As soon as a block is harvested, each vine in the block gets at least 12gal of water – some years twice that. The idea is two-fold: 1) relieve any deficit post-veraison irrigation stress, and 2) flush out as much accumulated salts in the root zone as possible (Mother Nature really does the best job of this – assuming we get decent rainfall). In terms of the growing season, this is the next to last irrigation that I perform.
The final irrigation is part of what I call the ‘winterizing’ phase of the year’s growing season: the harvest is complete and it’s time to prepare the vines for dormancy with a view towards pruning in late January or early February and then bud-break in early April.
The colder nights and shorter days are doing their job to lower the vines average root temperature and slowing down the plant’s function. While the vines are still somewhat active I apply a dose of nitrogen & potassium (8-0-9) to the root zone via the irrigation system. My goal is that these nutrients be available to the vines systemically when they come out of dormancy in April.
In addition the application of nitrogen through the irrigation system, I also use a leguminous cover crop (a barley-big-bean mix) that pulls nitrogen from the atmosphere and makes it available to the vines via the soil. That’s a topic for another post!
I guess this is the first time I’ve brought up fertigation (fertilizing via the irrigation system) so let me digress and explain it a bit…
My system is simple: a 250 gallon plastic tank, a pump, and a simple injection nozzle into the source of the vineyard irrigation.
It’s a completely manual timer-paper-and-tape-measure system. Each fertigation has a specific gallons-per-acre recommendation, while the pump always seems to be adjusted to a different gallon-per-minute setting. I’ve got to figure it out new each time, but it’s not that difficult.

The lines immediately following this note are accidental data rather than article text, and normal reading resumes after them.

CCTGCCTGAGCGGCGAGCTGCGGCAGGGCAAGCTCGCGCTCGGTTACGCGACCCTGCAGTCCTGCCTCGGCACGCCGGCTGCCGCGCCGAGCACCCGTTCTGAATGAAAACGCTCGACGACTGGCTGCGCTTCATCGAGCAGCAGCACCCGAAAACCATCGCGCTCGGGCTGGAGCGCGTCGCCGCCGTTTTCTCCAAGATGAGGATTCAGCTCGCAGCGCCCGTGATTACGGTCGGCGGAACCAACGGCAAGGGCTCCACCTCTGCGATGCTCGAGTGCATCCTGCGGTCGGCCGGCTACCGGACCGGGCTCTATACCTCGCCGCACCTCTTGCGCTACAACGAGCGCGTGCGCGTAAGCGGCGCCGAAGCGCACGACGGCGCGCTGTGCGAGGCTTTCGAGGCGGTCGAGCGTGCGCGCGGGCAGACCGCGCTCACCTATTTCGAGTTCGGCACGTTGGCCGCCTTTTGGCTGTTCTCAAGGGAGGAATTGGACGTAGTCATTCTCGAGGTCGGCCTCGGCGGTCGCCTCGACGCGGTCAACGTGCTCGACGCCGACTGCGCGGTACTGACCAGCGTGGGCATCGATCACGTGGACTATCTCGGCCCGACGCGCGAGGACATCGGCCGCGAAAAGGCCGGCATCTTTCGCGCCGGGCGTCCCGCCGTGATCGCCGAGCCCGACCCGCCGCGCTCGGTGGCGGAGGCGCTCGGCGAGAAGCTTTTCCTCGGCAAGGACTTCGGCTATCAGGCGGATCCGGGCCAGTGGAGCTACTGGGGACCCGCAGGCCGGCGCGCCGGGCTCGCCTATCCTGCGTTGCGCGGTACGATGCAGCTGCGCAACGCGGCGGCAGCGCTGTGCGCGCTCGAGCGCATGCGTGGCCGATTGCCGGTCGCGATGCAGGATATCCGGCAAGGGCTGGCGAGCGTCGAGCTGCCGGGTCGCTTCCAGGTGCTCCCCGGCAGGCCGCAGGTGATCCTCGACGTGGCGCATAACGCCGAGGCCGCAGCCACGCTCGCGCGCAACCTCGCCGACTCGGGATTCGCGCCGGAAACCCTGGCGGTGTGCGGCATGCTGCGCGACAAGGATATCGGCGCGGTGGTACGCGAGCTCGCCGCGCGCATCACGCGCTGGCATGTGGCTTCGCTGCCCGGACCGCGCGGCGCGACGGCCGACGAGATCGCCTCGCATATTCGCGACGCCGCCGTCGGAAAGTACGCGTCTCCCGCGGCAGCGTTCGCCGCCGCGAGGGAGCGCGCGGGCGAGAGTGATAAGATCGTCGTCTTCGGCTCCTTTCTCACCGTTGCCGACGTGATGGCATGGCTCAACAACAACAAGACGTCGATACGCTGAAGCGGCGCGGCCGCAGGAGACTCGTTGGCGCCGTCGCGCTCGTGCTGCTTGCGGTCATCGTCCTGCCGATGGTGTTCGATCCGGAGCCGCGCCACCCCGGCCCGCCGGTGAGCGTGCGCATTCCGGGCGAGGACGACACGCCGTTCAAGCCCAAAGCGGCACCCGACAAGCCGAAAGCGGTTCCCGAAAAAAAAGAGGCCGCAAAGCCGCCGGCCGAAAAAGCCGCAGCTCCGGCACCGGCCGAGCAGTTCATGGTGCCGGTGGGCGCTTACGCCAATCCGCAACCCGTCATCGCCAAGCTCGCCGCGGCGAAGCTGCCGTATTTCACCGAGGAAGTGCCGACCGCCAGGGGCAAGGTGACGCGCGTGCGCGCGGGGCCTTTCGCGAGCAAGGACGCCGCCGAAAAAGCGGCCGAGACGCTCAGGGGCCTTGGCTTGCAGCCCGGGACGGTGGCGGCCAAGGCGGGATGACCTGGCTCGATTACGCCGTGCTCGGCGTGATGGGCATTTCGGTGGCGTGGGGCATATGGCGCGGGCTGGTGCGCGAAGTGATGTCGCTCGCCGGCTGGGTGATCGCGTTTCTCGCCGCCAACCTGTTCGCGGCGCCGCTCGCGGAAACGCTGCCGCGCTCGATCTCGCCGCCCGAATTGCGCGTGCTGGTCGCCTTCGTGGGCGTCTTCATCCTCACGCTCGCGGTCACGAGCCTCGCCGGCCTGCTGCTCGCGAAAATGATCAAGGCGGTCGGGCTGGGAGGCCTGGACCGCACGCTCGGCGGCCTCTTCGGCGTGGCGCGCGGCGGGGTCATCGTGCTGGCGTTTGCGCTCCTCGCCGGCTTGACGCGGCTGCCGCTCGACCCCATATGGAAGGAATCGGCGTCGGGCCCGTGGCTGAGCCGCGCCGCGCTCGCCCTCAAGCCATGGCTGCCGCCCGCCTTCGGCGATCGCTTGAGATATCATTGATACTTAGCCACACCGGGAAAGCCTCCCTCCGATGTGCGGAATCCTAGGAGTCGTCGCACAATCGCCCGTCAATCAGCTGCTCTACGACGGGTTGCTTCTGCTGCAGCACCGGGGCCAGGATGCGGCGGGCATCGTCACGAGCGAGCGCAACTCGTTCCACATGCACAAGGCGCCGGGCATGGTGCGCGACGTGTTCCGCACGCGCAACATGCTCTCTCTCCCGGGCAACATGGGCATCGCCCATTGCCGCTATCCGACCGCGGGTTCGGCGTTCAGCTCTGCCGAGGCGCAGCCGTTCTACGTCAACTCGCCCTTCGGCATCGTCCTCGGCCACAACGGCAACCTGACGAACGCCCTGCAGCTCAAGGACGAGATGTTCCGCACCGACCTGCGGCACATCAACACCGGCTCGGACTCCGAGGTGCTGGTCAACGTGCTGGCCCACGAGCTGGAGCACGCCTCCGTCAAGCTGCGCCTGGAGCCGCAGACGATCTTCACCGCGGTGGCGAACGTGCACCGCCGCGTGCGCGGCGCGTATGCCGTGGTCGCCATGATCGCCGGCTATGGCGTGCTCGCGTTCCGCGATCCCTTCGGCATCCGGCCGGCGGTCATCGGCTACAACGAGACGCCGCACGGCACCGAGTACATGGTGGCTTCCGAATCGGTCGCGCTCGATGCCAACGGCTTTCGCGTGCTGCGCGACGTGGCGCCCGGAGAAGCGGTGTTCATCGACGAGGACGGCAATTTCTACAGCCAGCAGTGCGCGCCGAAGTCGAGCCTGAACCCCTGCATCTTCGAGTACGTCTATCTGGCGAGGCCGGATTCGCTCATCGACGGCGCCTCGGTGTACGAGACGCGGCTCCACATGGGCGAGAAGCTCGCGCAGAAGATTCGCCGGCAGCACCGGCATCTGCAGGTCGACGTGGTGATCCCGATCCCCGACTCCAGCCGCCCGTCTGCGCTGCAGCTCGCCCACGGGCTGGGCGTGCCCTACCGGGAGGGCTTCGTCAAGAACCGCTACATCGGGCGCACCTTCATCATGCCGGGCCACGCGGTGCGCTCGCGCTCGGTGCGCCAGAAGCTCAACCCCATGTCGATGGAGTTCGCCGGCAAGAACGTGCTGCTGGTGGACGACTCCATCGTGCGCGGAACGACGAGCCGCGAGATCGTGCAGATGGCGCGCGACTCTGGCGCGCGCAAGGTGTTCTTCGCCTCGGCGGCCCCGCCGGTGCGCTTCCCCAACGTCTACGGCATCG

The tank is a cylinder and gets filled with the appropriate total number of gallons for the entire vineyard (ie, 10 gal/acres X 14 acres = 140 gallons).
The tank is semi-transparent and it’s easy to see the starting level. I use a tape measure to determine that starting level in inches (measured from the bottom of the tank) and then divide by the number of acres total (for instance, 32” div 14 total acres = 2.25” per acre).
A 3 acre block would then get 3 x 2.25” = 6.75” of fertilizer as measured from the starting level on the side of the tank. In this example, the first block to be fertilized would begin with the tank level at 32” and end when the tank level dropped to 25.25”; this level is now the start level for the next block. This process repeated for all blocks in the vineyard.
Interesting story: a few years ago, before I had a permanent tank, I rented a (cylindrical) tank that was delivered to me on its side. While this would have presented no problem if I were injecting just a single block, I went a bit cross-eyed trying to figure out (in a timely fashion, as all things during the growing season are!) how to inject the correct amount into each of my four blocks.
Full and empty are easy, as is 50%. But how do you measure 3/14?? Obviously a job for some integral calculas! Jayne looked at me like I had two heads when I pulled out the dusty text book from college (yes, I still have almost all of them).
Ironically, I just recently heard a similar story on NPR’s Car Talk: a caller’s big rig fuel gauge didn’t work, so he stuck a stick into the (side saddle) tank to gauge how full it was.
Obviously, the full, half and empty points are easy to determine… but what about 25%? 33%? I think the caller was most interested in the 25% level (running out of diesel in a big rig is really something to be avoided). No clue why he just didn’t get the gauge fixed…
In any case, the Car Talk guys at first thought it was trivial but after a few moments decided that there was no way they could solve the problem while on the air and put the answer off for a week. There was one listener that came up with a fun and elegant solution. It was optimized to find the 25% mark, but could conceivably be extended for many other points as well:
- go to the fridge and pull out a can of beer.
- get four glasses, all the same size
- pour the beer into all four glasses, equal amounts of beer in each one
- drink three of the four glasses of beer
- pour the remaining glass of beer back into the can and seal the opening
- lay the can on its side
- punch a hole into the side of the can, large enough to accommodate a straw
- stick a straw into the can, pull it out and measure the level from the bottom of the straw that was wet with beer (if the can had a transparent bottom you could just measure the level from the bottom of the can).
- knowing the level on the stick and the diameter of the can bottom, you can now ratio that up to the diameter of the truck’s tank
For those of us less creative, and actually needing to know where the 3/14 level is here’s the more general solution: http://mathworld.wolfram.com/CircularSegment.html